African Football Players Stuck In Kerala In Dire Straits
Des Lu Alexander, an African footballer stuck in Kerala

African Football Players Stuck In Kerala In Dire Straits

Having run out of money and food and unable to go home, they appeal to football lovers the world over for help

“Our foreign players are not able to return home,” says Vinod K, manager of football club Fit Well FC Kozhikode.

The foreign players he refers to mostly hail from the African nations and form the heart and soul of the local football tournament circuit in Kerala.

“Players are stuck at various places across the state,” adds Vinod. “To my knowledge, there are around 155 players who are stuck without being able to return home."

Sevens, which north Kerala’s local football circuit is known for, is a format played with seven players per side. Though a craze particularly in the northern districts of Malappuram, Kozhikode, Kannur and Kasargode, the teams that participate hail from across the state.

The tournament season which starts in November-December, as per Vinod, stretches across the summer months, coinciding with the vacations, when the number of tournaments explode consequentially.

“There could be anywhere from 40-50 local tournaments in which teams participate in a year depending on availability of time and how far a team progresses in a tournament,” says Vinod. Each tournament will have 10-12 matches before the final as per Vinod.

“Ever since the lockdown began, we have not played even one match,” says Vinod. “My team’s last match was on March 09. The vacations are when the season picks up momentum. This year all of that has been lost. The bigger problem now is how to ensure that the foreign players are sent back home.”

“Some of the more experienced professional players have the means to buy themselves a ticket if and when flights resume, but most of the players are left with no money given they lost an entire season with no matches,” he says.

The income derived by the foreign players come from the fees they earn for match appearances.

“Match fees range anywhere from Rs 2500 per match to Rs 7000 or Rs 8000 even,” says Vinod. “Really good players will be playing up to 100 matches in a season and earning upto Rs 7-8 lakh too.”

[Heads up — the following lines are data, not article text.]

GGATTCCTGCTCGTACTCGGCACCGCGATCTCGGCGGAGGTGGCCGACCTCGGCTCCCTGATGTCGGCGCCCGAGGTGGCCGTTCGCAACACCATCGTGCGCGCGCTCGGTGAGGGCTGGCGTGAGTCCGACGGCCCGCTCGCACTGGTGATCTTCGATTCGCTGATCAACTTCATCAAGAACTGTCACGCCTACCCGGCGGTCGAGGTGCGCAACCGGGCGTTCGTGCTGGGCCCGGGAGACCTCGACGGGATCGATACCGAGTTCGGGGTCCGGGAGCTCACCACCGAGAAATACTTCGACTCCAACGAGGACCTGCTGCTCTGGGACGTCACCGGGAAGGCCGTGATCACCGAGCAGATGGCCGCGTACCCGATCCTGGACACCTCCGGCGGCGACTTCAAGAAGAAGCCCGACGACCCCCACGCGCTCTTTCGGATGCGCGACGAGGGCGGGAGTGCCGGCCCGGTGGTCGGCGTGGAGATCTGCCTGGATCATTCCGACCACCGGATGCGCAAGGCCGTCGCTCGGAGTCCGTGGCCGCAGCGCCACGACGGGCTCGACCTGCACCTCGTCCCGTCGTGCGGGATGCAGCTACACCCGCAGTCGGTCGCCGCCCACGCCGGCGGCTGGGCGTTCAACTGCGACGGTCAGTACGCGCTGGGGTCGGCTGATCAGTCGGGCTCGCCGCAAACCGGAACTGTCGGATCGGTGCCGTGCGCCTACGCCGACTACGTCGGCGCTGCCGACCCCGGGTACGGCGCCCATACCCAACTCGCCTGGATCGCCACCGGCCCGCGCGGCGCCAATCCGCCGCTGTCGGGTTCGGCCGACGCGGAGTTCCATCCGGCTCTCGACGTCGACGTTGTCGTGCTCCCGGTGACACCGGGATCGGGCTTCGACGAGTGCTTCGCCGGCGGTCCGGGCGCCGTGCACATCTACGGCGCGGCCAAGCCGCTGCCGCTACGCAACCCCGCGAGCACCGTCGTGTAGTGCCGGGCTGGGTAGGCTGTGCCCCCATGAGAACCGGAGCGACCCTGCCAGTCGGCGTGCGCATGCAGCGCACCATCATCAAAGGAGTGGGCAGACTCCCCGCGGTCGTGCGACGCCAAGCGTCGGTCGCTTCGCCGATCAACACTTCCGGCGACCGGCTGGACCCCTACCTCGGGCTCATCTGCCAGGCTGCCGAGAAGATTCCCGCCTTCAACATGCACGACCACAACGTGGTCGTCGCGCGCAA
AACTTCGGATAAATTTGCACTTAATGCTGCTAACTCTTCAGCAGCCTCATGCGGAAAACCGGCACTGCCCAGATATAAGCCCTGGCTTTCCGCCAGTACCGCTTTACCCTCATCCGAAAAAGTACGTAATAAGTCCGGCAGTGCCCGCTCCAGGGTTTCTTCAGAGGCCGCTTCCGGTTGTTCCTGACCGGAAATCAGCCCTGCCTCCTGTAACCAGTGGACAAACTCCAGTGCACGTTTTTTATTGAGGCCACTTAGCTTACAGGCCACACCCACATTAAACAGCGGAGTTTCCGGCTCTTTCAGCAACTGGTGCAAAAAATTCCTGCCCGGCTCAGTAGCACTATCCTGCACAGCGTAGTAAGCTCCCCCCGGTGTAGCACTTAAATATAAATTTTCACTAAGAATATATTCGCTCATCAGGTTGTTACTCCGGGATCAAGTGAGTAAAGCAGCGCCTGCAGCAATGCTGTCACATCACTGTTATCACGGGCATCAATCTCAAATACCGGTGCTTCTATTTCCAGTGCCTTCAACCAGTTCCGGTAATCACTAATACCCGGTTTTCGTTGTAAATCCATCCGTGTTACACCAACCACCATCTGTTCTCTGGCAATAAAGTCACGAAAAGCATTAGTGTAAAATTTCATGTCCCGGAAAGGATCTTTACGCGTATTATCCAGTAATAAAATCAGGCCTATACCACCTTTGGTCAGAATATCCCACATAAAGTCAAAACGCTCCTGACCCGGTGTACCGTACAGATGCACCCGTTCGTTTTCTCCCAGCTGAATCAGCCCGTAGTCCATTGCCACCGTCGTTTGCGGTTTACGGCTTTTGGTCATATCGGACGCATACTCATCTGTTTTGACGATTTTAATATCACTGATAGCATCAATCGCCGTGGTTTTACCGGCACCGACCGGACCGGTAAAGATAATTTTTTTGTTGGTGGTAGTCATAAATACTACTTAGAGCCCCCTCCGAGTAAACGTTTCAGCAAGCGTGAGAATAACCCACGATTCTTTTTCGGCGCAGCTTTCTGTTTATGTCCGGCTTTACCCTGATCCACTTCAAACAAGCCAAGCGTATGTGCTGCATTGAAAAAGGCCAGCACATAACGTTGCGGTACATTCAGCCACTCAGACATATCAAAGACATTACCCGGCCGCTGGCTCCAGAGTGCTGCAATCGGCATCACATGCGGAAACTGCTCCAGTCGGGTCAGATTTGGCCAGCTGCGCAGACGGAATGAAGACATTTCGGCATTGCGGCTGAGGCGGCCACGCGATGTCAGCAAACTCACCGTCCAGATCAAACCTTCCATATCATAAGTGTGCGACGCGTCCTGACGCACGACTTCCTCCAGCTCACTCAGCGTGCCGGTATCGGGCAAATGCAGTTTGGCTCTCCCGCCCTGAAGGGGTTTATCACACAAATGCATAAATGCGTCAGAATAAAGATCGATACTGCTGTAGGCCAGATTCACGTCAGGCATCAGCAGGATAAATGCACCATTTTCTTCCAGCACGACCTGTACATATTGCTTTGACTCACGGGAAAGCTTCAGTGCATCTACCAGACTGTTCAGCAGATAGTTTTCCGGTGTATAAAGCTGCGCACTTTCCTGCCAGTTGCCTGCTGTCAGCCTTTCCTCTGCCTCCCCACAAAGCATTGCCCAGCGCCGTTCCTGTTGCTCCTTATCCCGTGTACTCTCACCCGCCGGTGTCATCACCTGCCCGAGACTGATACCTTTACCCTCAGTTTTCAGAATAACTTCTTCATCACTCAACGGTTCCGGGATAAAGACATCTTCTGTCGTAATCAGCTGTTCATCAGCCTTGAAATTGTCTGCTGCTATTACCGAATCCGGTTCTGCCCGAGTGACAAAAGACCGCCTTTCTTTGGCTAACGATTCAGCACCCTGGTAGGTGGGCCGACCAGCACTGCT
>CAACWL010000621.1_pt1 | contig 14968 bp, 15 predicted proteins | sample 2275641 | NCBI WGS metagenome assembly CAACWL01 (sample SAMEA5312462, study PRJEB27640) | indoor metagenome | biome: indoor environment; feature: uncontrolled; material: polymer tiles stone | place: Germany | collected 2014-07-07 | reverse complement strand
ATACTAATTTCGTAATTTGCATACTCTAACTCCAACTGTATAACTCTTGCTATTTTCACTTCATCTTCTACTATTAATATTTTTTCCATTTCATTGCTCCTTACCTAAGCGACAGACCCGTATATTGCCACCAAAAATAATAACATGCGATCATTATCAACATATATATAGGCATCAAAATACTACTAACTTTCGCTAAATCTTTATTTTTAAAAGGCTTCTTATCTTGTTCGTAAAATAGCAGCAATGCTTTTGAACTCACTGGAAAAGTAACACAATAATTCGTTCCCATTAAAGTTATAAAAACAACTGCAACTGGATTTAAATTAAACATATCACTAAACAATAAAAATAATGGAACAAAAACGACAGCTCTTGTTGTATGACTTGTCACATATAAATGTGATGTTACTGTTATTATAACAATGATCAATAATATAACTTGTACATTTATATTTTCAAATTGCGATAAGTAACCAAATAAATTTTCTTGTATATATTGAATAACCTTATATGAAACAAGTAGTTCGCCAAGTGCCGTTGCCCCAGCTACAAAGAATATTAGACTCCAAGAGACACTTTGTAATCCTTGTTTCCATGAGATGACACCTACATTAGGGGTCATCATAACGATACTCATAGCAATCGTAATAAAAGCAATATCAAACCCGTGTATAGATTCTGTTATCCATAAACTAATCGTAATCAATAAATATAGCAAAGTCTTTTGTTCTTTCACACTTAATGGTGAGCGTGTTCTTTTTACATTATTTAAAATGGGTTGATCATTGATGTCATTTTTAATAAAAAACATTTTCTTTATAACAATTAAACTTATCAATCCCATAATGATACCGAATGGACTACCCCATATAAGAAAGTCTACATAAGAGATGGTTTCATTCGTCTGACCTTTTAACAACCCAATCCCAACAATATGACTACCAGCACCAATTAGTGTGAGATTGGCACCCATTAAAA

But the higher fees are earned only by the reputed players who are well known in the local circuit with capabilities to match.

“The experienced players will also put down conditions as to their stay and flight tickets which are at times agreed to be paid for by the teams which hire them,” says Vinod. The teams in turn also loan the foreign players to smaller clubs at a fee when not playing, thus covering up some of the expenses in signing the foreign players.

“This year we have lost out on matches and the burden has fallen on the managers who have brought these players down to India,” explains Vinod. The plight of the managers is not very different either.

“I am a former player who after getting injured in an accident took to managing this team around 13 years back,” says Vinod.

The team Fit Well FC that Vinod manages has been playing since 1980 and is well known in the local circuits hence. But the reputation, Vinod says, is not matched with financial security.

“Most teams are managed by people like me. We don’t have the financial capability to cover the room rent and other expenses of the players for so long,” he says.

“As per the conditions given to us by the FRRO (Foreigners Regional Registration Office), the players are to be kept at the same place as where the manager is. I had brought four players myself. But with lockdown, an officer of the special branch of the police told me to additionally look after three other players who were roped in by another local team which had no means to look after them. So now I am looking after seven players,” says Vinod. The financial strain, Vinod says, is a big burden for the teams and their managers.